Cars, especially cheap ones, often rattle and vibrate. Every part of your car transmits noise, from the engine itself to loose panels to parts that transmit vibrations from elsewhere. This annoys most drivers, but it bothers you even more if you play music. The car's noise disrupts the stereo system, and the bass makes panels vibrate even more. You can apply sound-deadening material to the area around the speakers, and also to the number plate, the doors, the underbody, the engine and every other part of your car that makes noise.
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Lay mats over and between the car's panels. Mats absorb vibrations and convert them to heat, deadening sound. By changing the panel's overall composition, they also change the panel's resonant frequency. This prevents a resonance, a primary cause of noise, when vibrations at a particular frequency increase the wave's amplitude. Simply weighing down panels further prevents vibrations. Companies such as Dynamat sell high-quality damping mats. For cheaper options, use mats containing asphalt or rubber. Also, consider cheap roofing material, but apply a lubricant such as powdered charcoal before installing it. If you use mats in your engine, remember that they create heat. Line them with metal foil to raise their resistance to radiated heat.
Insulation works secondarily to mats and costs even less. Stuff the area below mats or below your car's carpet with a layer of fibre, such as hemp or jute. This also adds some bounce to the carpet, which could make sitting and driving more comfortable. Use a thinner layer of insulation if prefer to minimise the space it takes up.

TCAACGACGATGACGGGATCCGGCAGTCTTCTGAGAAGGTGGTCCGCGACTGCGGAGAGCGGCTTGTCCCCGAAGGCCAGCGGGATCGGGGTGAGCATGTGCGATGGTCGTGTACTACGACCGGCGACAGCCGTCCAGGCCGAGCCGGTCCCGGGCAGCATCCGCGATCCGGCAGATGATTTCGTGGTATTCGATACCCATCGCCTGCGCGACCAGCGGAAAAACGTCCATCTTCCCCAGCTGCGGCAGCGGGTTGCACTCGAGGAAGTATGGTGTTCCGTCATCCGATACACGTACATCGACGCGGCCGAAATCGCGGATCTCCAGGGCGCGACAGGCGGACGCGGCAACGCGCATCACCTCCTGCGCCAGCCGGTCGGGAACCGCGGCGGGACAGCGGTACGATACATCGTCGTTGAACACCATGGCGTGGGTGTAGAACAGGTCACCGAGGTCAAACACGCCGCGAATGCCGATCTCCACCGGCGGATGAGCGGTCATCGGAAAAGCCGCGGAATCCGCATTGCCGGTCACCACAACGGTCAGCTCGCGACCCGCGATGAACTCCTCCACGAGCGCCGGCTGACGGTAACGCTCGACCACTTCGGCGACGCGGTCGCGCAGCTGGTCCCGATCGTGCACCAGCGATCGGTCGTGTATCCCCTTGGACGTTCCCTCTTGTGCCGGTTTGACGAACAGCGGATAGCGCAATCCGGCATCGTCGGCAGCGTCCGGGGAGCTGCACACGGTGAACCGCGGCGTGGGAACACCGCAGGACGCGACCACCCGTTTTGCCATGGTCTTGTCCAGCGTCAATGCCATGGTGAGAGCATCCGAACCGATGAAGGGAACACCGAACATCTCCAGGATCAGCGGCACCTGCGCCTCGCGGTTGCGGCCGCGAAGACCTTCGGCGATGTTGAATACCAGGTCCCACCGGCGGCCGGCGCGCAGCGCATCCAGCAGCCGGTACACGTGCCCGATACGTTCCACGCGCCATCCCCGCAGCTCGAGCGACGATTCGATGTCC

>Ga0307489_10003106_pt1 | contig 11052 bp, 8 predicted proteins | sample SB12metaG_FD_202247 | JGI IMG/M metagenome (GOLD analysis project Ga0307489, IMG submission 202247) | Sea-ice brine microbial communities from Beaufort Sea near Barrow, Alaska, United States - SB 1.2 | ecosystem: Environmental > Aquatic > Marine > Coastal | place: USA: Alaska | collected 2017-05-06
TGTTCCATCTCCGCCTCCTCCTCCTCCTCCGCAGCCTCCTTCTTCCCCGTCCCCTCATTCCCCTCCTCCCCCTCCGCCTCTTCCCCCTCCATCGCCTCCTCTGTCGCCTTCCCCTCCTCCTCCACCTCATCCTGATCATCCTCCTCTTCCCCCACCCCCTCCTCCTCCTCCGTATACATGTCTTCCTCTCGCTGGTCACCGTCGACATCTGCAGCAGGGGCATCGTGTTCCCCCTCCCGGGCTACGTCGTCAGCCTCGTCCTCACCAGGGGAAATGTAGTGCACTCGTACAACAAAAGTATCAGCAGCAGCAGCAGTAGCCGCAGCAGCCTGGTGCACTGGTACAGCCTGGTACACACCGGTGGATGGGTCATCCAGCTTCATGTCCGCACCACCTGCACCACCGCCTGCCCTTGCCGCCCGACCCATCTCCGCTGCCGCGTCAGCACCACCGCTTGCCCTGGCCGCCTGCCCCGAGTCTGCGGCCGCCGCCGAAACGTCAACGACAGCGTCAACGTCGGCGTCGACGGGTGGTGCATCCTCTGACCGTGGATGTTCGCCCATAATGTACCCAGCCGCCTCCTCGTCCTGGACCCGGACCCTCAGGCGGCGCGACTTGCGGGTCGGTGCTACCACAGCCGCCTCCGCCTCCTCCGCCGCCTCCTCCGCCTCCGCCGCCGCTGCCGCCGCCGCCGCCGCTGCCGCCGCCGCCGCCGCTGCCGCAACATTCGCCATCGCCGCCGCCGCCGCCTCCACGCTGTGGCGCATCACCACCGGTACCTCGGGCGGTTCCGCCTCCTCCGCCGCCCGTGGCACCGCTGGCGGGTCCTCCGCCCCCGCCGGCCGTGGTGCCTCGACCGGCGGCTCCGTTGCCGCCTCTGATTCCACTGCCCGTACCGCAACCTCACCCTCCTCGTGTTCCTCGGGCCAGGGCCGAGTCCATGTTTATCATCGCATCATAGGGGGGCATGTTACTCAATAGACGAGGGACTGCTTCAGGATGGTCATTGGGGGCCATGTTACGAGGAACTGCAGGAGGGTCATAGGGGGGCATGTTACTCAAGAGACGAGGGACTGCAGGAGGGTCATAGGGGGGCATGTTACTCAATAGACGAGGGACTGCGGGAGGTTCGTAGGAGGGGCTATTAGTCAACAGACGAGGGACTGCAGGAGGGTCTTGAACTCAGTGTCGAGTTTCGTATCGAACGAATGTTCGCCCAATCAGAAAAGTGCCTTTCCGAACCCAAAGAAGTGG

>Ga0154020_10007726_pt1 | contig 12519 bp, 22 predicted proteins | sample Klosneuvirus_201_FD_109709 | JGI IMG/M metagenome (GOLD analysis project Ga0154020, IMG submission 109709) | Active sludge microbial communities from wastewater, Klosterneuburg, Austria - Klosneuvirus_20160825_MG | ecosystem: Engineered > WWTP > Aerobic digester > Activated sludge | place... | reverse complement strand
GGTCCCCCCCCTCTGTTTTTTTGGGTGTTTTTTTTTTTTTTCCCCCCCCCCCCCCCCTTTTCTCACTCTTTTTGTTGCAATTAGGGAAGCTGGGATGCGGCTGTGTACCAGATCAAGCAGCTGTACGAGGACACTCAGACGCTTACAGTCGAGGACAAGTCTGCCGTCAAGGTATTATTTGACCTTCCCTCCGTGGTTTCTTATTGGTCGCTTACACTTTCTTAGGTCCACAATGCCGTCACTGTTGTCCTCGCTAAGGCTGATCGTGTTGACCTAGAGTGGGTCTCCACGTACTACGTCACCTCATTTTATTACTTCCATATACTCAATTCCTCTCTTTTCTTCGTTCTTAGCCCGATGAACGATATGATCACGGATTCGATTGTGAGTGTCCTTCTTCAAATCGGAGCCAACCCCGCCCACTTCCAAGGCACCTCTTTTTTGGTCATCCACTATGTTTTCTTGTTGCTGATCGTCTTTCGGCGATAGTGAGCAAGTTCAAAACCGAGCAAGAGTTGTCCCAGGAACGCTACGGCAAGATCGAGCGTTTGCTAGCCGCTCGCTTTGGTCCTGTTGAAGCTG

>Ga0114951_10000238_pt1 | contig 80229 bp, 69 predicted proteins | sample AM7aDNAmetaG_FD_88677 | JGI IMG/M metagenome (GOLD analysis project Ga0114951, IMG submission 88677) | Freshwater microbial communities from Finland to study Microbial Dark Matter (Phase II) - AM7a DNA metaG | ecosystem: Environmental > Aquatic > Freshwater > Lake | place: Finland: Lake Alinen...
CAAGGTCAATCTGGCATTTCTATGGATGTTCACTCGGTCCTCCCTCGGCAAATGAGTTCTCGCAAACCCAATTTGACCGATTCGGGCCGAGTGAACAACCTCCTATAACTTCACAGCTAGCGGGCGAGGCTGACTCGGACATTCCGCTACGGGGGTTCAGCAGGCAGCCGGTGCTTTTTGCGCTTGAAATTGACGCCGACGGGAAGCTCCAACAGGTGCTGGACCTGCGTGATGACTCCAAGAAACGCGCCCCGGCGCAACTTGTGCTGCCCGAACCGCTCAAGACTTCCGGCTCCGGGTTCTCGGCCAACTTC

Layers of foam might appear similar to mats, but they deaden sound in a different way. Foams don't convert sound to heat; they disperse vibrations, reducing sound. Install sheets of foam as you would a mat. Foam also comes in sprays, which fill crevices that mats can't reach. Professional sound-deadening sprays cost a lot, but all foam sprays disperse vibrations. Consider using spray-on polystyrene, better known as styrofoam. Beware of toxic fumes, though, and check to see if your community bans this spray use for environmental reasons.
Sound-deadening paint uses elastic polymers to stop panels from resonating. It cuts noise without adding much weight. Paint bonds directly to metal, so spray it on doors and on the chassis as well as in the boot or on the floor. Remove all other insulation before painting. Unlike when you paint a house or when you ordinarily paint a car, lay the paint as thickly as you can. Apply at least three coats.
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